Technicals: Dollar Looks Good, But…

The aggressiveness that the market now sees in Fed tightening underpinned the dollar, while the 2–10-year yield curve flattened to levels last seen in November 2020.  The market has about a one-in-five chance that the initial move in March is 50 bp.  The swaps market has about 135 bp of tightening discounted for this year.  

With a Fed move in March as done of a deal as these things gets, the US employment report may lose some of its market-moving ability.  The same can be said of Canada.  Weakness will be attributed to the virus.  The focus turns to the Reserve Bank of Australia, the Bank of England, and the ECB.  The RBA’s dovishness may be curbed, but a decline in the eurozone’s January CPI, as the German VAT increase drops out of the year-over-year comparison, will keep the ECB on the sidelines.  The BOE can be aggressive, with a rate hike, and first G7 central bank to allow its balance sheet to shrink.  

The greenback punched through some key technical levels, and after the false breaks earlier this month in the yen and euro, some short-term players and momentum traders may be trying to pick a top.  Several of the pairs that we discuss below are beyond their Bollinger Bands (two standard deviations around the 20-day moving average).  However, for medium-term participants, we expect the US dollar to rise further.   

Dollar Index:  Since bottoming on January 14 (~94.60), the Dollar Index has jumped nearly 3% and took out last year’s highs.  In the consolidation ahead of the weekend the 97.00 area offer support.  The upper Bollinger Band begins the new week near 97.15.  The MACD is moving higher but the Slow Stochastic is on the verge of becoming stretched.  Still, the last time the Slow Stochastic entered over extended territory, the Dollar Index rose by almost another 200 points before peaking.  The next technical objective is the 97.70 area, which is the (61.8%) retracement of the decline since the March 2020 high (~103.00).  A break of the 96.35-96.50 area would warn of a false break.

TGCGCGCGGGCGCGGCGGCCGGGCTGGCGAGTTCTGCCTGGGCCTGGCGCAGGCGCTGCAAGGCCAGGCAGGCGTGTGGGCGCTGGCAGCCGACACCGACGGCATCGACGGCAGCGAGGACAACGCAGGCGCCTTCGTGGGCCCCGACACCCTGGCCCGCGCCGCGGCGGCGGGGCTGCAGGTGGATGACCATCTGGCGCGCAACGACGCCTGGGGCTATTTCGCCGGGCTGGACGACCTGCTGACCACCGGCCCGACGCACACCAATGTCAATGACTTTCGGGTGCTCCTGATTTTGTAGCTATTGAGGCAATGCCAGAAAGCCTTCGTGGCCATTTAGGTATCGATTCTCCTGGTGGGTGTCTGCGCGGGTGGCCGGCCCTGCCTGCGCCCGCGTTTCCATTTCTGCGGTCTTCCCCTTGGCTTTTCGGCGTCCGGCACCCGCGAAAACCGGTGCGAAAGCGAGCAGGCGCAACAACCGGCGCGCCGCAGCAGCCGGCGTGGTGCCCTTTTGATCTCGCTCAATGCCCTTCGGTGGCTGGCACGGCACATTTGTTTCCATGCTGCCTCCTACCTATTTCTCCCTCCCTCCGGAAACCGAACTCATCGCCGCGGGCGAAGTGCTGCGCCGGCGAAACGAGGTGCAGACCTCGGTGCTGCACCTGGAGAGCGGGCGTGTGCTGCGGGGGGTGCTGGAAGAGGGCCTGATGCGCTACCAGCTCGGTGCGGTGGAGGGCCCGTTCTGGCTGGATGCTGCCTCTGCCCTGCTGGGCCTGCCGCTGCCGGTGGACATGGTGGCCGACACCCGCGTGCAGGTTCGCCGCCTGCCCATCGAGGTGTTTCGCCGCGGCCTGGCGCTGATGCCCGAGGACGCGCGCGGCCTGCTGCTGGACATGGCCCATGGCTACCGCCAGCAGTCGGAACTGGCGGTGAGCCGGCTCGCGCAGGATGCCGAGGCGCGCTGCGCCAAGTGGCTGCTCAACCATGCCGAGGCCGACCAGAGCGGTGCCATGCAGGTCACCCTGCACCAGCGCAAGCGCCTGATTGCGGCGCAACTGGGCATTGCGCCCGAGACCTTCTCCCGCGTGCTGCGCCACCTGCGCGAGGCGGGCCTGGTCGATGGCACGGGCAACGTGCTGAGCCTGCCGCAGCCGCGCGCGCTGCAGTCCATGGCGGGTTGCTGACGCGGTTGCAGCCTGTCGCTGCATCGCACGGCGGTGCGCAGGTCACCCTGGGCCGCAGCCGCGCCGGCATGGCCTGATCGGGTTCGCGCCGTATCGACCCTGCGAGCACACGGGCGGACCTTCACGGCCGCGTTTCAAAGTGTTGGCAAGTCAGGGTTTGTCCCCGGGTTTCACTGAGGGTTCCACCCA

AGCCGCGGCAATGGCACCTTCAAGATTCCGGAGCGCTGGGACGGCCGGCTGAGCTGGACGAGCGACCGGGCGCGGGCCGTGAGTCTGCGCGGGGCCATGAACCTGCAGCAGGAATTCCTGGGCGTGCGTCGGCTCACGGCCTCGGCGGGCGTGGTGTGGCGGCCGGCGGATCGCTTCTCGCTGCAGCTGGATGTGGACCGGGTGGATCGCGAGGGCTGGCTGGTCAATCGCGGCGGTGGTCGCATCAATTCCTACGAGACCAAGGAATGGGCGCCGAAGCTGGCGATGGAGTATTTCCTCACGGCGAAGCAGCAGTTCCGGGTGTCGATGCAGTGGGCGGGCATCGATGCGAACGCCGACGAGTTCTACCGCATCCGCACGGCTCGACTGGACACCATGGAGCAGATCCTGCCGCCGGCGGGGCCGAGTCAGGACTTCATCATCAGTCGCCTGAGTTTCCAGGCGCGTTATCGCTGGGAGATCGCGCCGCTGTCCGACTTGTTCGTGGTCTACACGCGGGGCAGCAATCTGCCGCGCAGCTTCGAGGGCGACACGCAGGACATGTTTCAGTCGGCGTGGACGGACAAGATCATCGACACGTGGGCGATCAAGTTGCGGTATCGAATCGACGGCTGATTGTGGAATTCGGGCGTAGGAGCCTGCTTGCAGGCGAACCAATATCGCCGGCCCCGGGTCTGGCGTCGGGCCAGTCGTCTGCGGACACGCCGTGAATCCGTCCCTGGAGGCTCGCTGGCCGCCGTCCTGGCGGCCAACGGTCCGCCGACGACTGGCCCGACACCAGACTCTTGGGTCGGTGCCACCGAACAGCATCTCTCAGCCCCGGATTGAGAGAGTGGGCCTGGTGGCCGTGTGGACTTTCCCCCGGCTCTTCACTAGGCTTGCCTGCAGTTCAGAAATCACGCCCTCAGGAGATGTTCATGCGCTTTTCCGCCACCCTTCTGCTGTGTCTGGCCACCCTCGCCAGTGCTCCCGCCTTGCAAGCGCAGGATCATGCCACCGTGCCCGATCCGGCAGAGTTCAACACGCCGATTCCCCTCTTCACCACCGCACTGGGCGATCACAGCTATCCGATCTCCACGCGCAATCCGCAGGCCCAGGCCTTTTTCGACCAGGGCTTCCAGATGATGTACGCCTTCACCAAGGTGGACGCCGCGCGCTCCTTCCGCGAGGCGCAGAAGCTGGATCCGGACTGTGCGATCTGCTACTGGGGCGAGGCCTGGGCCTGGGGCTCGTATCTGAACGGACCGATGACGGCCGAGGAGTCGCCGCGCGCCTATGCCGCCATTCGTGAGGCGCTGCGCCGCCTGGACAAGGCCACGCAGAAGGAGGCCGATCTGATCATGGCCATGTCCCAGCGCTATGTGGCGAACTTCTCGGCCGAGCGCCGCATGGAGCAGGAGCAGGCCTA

Euro:  The euro recovered from the initial pre-weekend push to a new low around $1.1120.  The minor gain snapped a four-day drop.  The upticks were not sufficient to lift the single currency much above the lower Bollinger Band, which finished the week slightly above $1.1165.  The week’s decline of around 1.6% was the largest loss since last June and pushed the Slow Stochastic into oversold territory.  The MACD is falling at near the middle of its range.  There appears to be little meaningful chart support until closer to the $1.1000-$1.1050 area.  We suspect that some of the fuel of the euro’s recent drop was late longs that played the upside break earlier this month were forced to liquidate.  While there may be scope for some near-term consolidation, the divergence between the ECB and the Fed may be underscored by what will likely be a decline in January EMU CPI and Lagarde’s patience.  

Japanese Yen:  The yen is torn between rising US yields and falling equities.  After briefly dipping below JPY113.50 at the start of last week, the dollar rose to almost JPY115.70 before the weekend.  However, equity market volatility seemed to have deterred new dollar buying.  The momentum indicators have turned higher, and the five-day moving average looks poised to cross above the 20-day moving average in the coming days.  We peg initial support for the dollar in the JPY114.85-JPY115.00 band.  The dollar rose to its highest level in five years at the start of the month (~JPY116.35). It can be retested in the coming days if equities steady.  

British Pound:   Sterling’s 1% loss last week made it the second strongest major performer against the dollar after the Norwegian krone.  Political uncertainty continues to hang over 10 Downing Street, even though what appears to have happened in broad terms does not appear out of character for the Prime Minister.  The Bank of England is expected to deliver its second hike in the cycle and reach the threshold (50 bp) to begin allowing a passive reduction of its balance sheet.  The market has four hikes discounted and 75% chance of a fifth hike.  With the recent decline, sterling has met the (61.8%) retracement objective (~$1.3395) of the rally that began a little before Xmas near $1.3175 and peaked on January 13 at almost $1.3750.  It closed below the lower Bollinger Band on last Thursday but closed above it (~$1.3385) ahead of the weekend.  The MACD is trending lower and the Slow Stochastic is about to enter oversold territory.  The $1.3470-$1.3500 area offers a nearby cap.  Separately, but related, the euro has been sold to almost GBP0.8300.  The low from the February 2020 is near GBP0.8280.  It was slightly lower in December 2019, this is the weaker end of where the euro has been since the June 2016 referendum.